How often have we heard friends, colleagues or family members say, “if someone is about to do this or that then I’m going to punch them where it hurts”. The question is, where does the idea of the potential dangers you might face come from?
“If you have an honestly held belief, that you or another are in imminent danger you may use such force as is reasonable to avert that danger”. You may recognise the last sentence as that of ‘common law – self-defence’.
But, how do you determine whether reasonable force is subjective or objective? How do you determine whether the proposed danger is real or imagined?
This will be through evidence (ie; facts), I hear you thinking ‘but where do those facts come from’? Factors will include, but will not be restricted to, the other person’s behaviours, the locality, environmental factors and possible escape routes! Therefore, the question is, are a person’s views about what they believe they would do based on personal experiences and situations they have previously faced? or are they based on someone else’s experiences or what they have read, heard or seen?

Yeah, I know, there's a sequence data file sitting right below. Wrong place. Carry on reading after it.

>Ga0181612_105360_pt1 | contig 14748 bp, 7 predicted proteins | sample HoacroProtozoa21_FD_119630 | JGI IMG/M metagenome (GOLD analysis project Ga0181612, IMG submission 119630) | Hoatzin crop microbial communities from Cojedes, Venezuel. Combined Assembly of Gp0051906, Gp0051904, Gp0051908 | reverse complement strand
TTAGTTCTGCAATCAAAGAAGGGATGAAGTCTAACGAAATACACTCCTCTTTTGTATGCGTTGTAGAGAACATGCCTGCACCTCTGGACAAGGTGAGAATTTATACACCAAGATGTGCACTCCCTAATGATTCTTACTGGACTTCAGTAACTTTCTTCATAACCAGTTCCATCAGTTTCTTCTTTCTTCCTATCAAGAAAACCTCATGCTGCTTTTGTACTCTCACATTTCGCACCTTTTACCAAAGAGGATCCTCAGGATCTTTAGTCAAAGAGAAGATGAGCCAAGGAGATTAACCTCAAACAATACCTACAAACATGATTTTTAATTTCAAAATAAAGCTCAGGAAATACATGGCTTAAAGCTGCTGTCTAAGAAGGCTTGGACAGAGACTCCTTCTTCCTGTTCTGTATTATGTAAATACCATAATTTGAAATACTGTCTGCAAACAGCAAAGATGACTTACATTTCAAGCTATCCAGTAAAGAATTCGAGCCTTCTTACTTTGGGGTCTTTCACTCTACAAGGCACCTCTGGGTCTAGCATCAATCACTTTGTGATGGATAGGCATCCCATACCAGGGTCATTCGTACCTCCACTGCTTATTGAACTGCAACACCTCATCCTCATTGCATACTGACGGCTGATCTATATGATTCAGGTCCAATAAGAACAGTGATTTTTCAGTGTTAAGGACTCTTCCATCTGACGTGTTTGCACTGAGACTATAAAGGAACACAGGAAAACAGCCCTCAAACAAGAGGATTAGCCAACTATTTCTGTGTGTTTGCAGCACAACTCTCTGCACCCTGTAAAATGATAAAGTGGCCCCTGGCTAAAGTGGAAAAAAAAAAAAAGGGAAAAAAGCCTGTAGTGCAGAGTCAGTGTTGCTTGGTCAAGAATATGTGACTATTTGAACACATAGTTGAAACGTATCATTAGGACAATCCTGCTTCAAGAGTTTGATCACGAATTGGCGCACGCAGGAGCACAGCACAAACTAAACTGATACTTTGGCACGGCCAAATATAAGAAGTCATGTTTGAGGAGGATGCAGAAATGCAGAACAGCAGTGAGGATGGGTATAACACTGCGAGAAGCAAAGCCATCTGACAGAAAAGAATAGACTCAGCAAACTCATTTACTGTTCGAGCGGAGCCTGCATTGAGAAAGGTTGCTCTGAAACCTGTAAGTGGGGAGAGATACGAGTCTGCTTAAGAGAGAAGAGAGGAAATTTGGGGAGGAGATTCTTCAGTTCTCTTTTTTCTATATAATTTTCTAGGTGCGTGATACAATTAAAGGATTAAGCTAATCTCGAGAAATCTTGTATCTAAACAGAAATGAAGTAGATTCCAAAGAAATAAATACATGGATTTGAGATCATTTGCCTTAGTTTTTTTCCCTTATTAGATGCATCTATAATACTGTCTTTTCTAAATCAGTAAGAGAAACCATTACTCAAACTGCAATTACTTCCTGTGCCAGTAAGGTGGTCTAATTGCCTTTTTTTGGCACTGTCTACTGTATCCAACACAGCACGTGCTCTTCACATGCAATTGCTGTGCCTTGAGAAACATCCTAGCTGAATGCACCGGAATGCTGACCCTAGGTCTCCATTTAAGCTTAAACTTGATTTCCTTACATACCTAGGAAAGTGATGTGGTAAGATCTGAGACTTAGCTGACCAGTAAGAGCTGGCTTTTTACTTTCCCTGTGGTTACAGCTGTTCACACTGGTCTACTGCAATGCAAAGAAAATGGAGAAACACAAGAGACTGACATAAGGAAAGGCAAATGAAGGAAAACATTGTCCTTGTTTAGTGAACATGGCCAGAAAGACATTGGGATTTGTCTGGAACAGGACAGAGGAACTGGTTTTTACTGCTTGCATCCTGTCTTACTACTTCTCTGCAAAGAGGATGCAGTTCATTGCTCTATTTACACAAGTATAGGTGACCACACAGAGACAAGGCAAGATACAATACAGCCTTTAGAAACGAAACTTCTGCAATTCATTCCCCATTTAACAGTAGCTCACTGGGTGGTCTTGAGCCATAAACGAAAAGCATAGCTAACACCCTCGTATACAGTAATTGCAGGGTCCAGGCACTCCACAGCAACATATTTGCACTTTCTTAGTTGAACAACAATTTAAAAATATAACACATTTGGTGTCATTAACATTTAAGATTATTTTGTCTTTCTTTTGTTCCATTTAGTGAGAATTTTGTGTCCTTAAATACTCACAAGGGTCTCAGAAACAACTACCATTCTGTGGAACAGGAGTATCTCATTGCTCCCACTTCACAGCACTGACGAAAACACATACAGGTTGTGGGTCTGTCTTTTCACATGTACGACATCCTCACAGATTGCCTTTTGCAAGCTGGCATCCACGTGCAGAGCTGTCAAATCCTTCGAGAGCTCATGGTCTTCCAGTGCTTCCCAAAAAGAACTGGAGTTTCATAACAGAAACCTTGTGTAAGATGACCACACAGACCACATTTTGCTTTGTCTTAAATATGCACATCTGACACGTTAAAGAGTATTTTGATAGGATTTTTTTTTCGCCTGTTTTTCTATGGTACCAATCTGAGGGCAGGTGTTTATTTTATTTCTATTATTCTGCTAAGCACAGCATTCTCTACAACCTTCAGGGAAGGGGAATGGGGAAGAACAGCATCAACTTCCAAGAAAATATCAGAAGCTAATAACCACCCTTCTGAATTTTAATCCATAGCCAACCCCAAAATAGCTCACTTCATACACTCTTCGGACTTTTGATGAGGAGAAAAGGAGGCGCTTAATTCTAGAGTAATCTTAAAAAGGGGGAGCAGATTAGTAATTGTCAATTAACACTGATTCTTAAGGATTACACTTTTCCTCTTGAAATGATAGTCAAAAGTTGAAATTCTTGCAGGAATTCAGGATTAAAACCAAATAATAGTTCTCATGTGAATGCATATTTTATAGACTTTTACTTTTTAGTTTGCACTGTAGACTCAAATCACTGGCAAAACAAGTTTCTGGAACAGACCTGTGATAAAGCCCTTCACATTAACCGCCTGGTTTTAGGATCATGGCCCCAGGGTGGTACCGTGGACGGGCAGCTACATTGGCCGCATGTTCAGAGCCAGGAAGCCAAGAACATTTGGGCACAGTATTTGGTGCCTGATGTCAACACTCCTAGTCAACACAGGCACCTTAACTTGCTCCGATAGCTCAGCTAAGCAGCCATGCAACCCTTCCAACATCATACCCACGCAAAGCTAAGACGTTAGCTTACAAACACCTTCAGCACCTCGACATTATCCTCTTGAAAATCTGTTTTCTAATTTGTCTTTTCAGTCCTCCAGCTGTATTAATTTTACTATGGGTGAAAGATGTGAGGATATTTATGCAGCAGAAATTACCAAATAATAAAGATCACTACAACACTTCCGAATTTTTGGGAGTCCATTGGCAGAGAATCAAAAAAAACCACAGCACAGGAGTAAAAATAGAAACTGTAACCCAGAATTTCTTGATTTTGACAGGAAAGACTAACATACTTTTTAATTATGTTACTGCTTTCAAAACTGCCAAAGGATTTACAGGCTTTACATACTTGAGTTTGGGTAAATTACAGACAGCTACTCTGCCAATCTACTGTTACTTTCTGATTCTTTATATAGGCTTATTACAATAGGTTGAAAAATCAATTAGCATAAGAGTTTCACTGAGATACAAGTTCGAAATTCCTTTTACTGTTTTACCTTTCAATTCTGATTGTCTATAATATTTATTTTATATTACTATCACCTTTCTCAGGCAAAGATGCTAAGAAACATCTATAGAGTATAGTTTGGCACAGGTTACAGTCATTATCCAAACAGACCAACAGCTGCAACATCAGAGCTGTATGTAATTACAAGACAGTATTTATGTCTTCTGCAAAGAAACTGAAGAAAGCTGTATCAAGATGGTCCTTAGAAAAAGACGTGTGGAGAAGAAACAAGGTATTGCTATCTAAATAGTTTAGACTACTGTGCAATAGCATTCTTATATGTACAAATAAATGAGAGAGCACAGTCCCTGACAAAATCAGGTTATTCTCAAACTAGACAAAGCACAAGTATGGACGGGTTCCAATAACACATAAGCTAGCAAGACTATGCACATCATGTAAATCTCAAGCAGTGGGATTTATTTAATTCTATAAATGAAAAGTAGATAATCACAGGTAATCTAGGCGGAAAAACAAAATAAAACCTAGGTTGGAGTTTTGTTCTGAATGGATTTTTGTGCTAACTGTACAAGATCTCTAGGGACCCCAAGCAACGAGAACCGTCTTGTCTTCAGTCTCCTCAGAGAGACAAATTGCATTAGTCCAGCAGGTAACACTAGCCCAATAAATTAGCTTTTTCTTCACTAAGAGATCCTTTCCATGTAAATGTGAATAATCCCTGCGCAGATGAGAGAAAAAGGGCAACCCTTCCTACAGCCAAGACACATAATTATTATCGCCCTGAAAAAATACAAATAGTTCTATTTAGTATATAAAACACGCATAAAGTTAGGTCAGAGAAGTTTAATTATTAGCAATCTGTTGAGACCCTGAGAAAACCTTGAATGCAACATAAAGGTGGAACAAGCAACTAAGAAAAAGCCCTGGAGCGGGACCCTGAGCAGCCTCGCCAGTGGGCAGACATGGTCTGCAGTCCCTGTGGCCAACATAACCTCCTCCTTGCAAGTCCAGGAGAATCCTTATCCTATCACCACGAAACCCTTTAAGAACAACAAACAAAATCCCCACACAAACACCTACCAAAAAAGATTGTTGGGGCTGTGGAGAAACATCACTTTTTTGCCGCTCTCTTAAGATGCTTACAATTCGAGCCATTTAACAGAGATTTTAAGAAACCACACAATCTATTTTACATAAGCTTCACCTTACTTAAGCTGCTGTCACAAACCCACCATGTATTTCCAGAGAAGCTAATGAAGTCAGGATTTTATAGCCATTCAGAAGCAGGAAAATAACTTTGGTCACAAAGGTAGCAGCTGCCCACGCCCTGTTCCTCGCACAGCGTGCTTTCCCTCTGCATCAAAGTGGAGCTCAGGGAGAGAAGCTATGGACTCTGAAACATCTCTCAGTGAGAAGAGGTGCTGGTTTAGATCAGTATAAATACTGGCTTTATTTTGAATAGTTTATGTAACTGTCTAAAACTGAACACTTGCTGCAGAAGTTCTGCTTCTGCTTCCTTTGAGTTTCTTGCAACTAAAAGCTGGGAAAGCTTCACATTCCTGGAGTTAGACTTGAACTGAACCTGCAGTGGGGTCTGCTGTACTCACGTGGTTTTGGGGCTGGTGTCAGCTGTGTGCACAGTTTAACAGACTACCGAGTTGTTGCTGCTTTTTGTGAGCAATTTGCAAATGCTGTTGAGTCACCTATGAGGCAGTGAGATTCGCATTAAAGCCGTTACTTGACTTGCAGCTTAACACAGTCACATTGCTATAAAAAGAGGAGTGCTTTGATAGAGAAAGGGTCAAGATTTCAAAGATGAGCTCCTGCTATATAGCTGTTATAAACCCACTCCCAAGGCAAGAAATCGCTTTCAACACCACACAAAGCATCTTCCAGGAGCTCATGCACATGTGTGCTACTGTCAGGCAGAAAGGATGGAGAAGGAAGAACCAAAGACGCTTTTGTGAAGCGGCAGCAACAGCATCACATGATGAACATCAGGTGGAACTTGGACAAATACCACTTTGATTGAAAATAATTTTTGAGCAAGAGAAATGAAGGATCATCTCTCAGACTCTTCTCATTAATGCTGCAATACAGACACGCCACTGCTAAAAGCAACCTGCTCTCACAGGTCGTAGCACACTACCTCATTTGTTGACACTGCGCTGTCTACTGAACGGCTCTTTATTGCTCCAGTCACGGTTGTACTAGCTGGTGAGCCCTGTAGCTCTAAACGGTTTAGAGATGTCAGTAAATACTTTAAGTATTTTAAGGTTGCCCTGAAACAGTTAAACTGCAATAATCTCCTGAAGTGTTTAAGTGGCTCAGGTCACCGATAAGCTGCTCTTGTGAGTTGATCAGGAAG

When considering whether a person’s decision to use force was necessary in the first instance, you have to try and put yourself in their position. Often without that known experience it becomes difficult to come to terms with the actions taken by another person under the heading of ‘self-defence’.
Take a moment to remember those occasions when you have heard, read or seen footage of road rage, burglary or mugging when one person has used force upon another to defend themselves. Irrespective of how the information is presented in the media, our worldview determines whether we think the person was right or wrong in what they did, based on how the story was presented to us.
Whether during a discussion with friends or colleagues at a workplace hearing or court process, will your honestly held belief of the threat the person faced (your subjective views), and the actions they subsequently took, be believed to be actions of self-defence by others (objective opinion)?.
It could therefore be argued that whilst one person’s perception may equal reality, does that necessarily make it the truth?